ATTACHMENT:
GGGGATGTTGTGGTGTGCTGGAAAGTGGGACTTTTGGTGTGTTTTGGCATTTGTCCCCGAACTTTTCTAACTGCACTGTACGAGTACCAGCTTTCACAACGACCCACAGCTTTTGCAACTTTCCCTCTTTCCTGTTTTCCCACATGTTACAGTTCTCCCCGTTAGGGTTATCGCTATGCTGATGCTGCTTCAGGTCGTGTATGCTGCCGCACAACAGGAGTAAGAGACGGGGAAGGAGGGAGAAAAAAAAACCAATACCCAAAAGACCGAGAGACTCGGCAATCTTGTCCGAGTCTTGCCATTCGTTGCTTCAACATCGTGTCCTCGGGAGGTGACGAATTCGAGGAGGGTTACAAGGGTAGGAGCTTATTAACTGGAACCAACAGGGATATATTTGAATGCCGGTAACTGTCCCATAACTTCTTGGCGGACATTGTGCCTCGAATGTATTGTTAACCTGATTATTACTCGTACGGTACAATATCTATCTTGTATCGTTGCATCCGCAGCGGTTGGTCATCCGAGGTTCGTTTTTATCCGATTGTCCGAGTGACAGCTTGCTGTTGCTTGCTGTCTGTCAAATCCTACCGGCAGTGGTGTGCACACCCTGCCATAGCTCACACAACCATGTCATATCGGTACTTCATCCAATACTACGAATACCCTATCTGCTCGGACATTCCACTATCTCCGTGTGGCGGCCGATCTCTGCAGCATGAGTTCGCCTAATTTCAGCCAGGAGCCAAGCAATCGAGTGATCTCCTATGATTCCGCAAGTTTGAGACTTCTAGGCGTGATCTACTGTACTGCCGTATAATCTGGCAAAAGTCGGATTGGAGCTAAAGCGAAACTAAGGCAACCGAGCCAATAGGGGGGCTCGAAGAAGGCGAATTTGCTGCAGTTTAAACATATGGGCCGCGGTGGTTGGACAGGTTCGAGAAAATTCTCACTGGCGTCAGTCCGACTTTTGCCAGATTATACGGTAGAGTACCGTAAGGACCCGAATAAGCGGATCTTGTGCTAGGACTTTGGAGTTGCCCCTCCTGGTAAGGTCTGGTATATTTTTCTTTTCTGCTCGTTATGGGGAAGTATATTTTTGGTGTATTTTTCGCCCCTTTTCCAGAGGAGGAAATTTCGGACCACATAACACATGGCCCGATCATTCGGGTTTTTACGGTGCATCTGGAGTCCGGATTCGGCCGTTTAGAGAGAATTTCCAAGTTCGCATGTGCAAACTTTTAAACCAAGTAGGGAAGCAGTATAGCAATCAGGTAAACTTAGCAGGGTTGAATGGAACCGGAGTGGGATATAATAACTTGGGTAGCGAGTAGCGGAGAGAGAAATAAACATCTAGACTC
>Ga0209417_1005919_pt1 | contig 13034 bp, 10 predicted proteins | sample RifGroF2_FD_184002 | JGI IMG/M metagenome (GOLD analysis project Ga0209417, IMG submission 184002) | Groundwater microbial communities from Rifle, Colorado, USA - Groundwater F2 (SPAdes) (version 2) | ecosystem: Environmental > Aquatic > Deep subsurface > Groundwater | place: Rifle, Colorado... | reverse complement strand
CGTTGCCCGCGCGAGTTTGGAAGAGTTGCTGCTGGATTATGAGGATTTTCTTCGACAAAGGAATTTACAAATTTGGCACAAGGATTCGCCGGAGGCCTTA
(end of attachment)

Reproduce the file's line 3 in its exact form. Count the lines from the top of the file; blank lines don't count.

CGTTGCCCGCGCGAGTTTGGAAGAGTTGCTGCTGGATTATGAGGATTTTCTTCGACAAAGGAATTTACAAATTTGGCACAAGGATTCGCCGGAGGCCTTA